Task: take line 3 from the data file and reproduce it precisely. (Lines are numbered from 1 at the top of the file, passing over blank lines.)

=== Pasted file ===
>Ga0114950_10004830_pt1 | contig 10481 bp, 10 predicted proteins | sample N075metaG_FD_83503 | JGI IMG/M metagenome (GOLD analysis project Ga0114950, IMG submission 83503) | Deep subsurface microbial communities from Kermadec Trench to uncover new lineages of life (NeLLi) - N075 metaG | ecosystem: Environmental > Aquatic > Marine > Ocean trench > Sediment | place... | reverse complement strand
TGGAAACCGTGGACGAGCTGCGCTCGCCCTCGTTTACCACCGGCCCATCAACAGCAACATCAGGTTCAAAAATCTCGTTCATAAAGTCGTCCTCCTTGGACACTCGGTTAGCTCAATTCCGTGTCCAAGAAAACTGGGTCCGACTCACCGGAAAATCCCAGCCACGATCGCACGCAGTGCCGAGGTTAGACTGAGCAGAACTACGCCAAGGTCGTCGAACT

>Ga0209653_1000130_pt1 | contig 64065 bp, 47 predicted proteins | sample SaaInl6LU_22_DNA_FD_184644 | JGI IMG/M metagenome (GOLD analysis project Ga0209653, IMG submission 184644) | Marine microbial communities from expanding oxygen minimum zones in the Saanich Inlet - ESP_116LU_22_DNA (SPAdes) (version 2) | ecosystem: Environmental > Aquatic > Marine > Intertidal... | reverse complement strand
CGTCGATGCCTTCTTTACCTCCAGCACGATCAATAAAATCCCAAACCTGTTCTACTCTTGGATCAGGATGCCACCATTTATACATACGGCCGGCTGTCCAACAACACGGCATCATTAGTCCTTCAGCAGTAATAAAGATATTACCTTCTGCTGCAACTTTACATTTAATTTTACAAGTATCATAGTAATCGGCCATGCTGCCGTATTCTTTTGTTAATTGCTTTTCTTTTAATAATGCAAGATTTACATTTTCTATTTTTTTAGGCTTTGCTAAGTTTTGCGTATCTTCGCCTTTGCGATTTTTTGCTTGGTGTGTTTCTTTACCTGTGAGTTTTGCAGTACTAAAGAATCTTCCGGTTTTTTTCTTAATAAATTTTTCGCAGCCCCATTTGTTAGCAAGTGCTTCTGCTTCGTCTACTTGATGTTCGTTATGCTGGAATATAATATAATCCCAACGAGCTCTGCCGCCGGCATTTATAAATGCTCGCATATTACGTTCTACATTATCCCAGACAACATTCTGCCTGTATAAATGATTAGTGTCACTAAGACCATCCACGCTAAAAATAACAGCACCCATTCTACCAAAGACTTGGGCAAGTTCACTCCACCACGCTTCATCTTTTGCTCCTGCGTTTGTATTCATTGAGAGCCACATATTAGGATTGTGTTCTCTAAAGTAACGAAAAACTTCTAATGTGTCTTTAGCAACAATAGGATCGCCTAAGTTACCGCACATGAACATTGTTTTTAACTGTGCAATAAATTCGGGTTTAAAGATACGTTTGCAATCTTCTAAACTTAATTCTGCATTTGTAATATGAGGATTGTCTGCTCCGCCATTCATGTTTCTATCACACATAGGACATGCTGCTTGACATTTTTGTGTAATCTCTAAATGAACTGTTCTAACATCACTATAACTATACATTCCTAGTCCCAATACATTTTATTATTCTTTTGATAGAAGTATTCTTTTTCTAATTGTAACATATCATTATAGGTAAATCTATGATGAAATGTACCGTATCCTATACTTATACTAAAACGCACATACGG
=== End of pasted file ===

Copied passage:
>Ga0209653_1000130_pt1 | contig 64065 bp, 47 predicted proteins | sample SaaInl6LU_22_DNA_FD_184644 | JGI IMG/M metagenome (GOLD analysis project Ga0209653, IMG submission 184644) | Marine microbial communities from expanding oxygen minimum zones in the Saanich Inlet - ESP_116LU_22_DNA (SPAdes) (version 2) | ecosystem: Environmental > Aquatic > Marine > Intertidal... | reverse complement strand